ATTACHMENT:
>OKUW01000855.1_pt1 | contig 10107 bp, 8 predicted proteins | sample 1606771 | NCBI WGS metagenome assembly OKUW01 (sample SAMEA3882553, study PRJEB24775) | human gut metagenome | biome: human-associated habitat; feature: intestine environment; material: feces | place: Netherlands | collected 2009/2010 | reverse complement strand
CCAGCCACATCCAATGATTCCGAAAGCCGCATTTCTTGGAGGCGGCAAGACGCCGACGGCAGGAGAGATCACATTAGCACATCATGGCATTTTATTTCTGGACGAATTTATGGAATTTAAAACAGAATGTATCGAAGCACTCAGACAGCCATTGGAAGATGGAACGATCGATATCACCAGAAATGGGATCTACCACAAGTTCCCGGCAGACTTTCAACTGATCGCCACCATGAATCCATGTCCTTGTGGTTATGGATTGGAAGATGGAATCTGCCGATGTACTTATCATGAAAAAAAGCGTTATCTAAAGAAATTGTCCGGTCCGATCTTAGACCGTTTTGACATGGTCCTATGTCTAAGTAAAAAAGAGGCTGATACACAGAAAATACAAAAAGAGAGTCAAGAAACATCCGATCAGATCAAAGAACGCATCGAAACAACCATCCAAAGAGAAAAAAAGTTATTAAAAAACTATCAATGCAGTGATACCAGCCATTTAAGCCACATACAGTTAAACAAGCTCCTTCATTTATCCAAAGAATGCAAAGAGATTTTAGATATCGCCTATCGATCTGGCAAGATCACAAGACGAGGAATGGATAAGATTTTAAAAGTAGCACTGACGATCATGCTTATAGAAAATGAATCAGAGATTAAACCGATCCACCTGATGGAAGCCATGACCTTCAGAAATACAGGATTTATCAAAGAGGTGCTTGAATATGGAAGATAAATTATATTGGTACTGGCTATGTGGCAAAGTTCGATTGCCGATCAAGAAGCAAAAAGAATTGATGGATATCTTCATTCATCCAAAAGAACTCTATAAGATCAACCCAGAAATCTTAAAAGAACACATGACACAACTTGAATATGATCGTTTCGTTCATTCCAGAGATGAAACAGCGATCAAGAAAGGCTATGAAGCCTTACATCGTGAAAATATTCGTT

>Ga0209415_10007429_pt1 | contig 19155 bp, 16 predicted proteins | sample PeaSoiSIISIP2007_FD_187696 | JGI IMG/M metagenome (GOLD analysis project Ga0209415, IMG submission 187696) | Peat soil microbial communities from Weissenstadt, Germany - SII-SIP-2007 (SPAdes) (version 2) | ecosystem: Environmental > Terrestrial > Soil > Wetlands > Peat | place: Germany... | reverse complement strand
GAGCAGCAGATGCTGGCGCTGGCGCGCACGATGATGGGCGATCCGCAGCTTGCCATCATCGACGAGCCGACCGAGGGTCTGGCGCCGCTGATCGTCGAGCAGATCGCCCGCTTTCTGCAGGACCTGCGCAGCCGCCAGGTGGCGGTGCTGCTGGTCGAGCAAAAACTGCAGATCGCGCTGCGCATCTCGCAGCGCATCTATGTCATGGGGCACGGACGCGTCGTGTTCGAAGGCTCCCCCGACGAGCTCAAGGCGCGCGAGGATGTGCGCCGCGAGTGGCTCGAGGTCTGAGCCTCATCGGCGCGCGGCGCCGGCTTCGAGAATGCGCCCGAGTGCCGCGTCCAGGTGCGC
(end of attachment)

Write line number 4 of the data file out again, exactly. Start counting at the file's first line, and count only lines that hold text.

GAGCAGCAGATGCTGGCGCTGGCGCGCACGATGATGGGCGATCCGCAGCTTGCCATCATCGACGAGCCGACCGAGGGTCTGGCGCCGCTGATCGTCGAGCAGATCGCCCGCTTTCTGCAGGACCTGCGCAGCCGCCAGGTGGCGGTGCTGCTGGTCGAGCAAAAACTGCAGATCGCGCTGCGCATCTCGCAGCGCATCTATGTCATGGGGCACGGACGCGTCGTGTTCGAAGGCTCCCCCGACGAGCTCAAGGCGCGCGAGGATGTGCGCCGCGAGTGGCTCGAGGTCTGAGCCTCATCGGCGCGCGGCGCCGGCTTCGAGAATGCGCCCGAGTGCCGCGTCCAGGTGCGC